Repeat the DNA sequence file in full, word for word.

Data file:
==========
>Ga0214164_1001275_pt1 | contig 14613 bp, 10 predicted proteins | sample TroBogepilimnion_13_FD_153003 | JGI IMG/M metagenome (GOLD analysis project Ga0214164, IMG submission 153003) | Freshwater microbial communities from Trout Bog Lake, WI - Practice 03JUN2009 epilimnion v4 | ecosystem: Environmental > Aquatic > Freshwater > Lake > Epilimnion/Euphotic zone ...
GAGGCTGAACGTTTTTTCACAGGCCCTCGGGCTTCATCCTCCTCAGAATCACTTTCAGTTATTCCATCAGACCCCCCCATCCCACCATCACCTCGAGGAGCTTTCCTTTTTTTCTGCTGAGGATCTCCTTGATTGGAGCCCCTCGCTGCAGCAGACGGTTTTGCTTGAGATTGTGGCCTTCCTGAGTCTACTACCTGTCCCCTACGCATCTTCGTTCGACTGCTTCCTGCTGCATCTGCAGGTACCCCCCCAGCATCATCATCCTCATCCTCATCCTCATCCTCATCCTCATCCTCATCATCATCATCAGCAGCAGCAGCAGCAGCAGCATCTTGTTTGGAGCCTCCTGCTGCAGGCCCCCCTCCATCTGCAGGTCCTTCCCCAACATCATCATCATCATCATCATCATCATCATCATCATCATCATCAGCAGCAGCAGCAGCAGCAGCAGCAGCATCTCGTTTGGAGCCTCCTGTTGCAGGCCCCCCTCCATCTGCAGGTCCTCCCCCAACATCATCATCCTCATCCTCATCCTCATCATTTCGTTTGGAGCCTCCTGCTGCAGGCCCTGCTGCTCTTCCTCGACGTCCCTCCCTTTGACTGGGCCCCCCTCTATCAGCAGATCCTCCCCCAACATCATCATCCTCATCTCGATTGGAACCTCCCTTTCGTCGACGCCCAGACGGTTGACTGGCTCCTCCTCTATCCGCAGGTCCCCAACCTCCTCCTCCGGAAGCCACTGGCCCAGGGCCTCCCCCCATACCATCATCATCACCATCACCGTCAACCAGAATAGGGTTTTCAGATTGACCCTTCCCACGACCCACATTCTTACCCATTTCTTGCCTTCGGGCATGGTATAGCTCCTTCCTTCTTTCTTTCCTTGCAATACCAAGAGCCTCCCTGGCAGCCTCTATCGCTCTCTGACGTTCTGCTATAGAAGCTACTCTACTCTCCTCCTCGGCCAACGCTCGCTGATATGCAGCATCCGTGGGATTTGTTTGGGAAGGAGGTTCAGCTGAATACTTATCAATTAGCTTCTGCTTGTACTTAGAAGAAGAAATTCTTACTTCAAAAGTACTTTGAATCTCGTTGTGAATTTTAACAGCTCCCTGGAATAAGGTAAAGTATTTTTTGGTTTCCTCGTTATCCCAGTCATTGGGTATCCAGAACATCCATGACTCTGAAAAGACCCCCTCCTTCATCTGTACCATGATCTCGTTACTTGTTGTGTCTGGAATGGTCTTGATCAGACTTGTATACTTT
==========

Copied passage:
>Ga0214164_1001275_pt1 | contig 14613 bp, 10 predicted proteins | sample TroBogepilimnion_13_FD_153003 | JGI IMG/M metagenome (GOLD analysis project Ga0214164, IMG submission 153003) | Freshwater microbial communities from Trout Bog Lake, WI - Practice 03JUN2009 epilimnion v4 | ecosystem: Environmental > Aquatic > Freshwater > Lake > Epilimnion/Euphotic zone ...
GAGGCTGAACGTTTTTTCACAGGCCCTCGGGCTTCATCCTCCTCAGAATCACTTTCAGTTATTCCATCAGACCCCCCCATCCCACCATCACCTCGAGGAGCTTTCCTTTTTTTCTGCTGAGGATCTCCTTGATTGGAGCCCCTCGCTGCAGCAGACGGTTTTGCTTGAGATTGTGGCCTTCCTGAGTCTACTACCTGTCCCCTACGCATCTTCGTTCGACTGCTTCCTGCTGCATCTGCAGGTACCCCCCCAGCATCATCATCCTCATCCTCATCCTCATCCTCATCCTCATCCTCATCATCATCATCAGCAGCAGCAGCAGCAGCAGCATCTTGTTTGGAGCCTCCTGCTGCAGGCCCCCCTCCATCTGCAGGTCCTTCCCCAACATCATCATCATCATCATCATCATCATCATCATCATCATCATCAGCAGCAGCAGCAGCAGCAGCAGCAGCATCTCGTTTGGAGCCTCCTGTTGCAGGCCCCCCTCCATCTGCAGGTCCTCCCCCAACATCATCATCCTCATCCTCATCCTCATCATTTCGTTTGGAGCCTCCTGCTGCAGGCCCTGCTGCTCTTCCTCGACGTCCCTCCCTTTGACTGGGCCCCCCTCTATCAGCAGATCCTCCCCCAACATCATCATCCTCATCTCGATTGGAACCTCCCTTTCGTCGACGCCCAGACGGTTGACTGGCTCCTCCTCTATCCGCAGGTCCCCAACCTCCTCCTCCGGAAGCCACTGGCCCAGGGCCTCCCCCCATACCATCATCATCACCATCACCGTCAACCAGAATAGGGTTTTCAGATTGACCCTTCCCACGACCCACATTCTTACCCATTTCTTGCCTTCGGGCATGGTATAGCTCCTTCCTTCTTTCTTTCCTTGCAATACCAAGAGCCTCCCTGGCAGCCTCTATCGCTCTCTGACGTTCTGCTATAGAAGCTACTCTACTCTCCTCCTCGGCCAACGCTCGCTGATATGCAGCATCCGTGGGATTTGTTTGGGAAGGAGGTTCAGCTGAATACTTATCAATTAGCTTCTGCTTGTACTTAGAAGAAGAAATTCTTACTTCAAAAGTACTTTGAATCTCGTTGTGAATTTTAACAGCTCCCTGGAATAAGGTAAAGTATTTTTTGGTTTCCTCGTTATCCCAGTCATTGGGTATCCAGAACATCCATGACTCTGAAAAGACCCCCTCCTTCATCTGTACCATGATCTCGTTACTTGTTGTGTCTGGAATGGTCTTGATCAGACTTGTATACTTT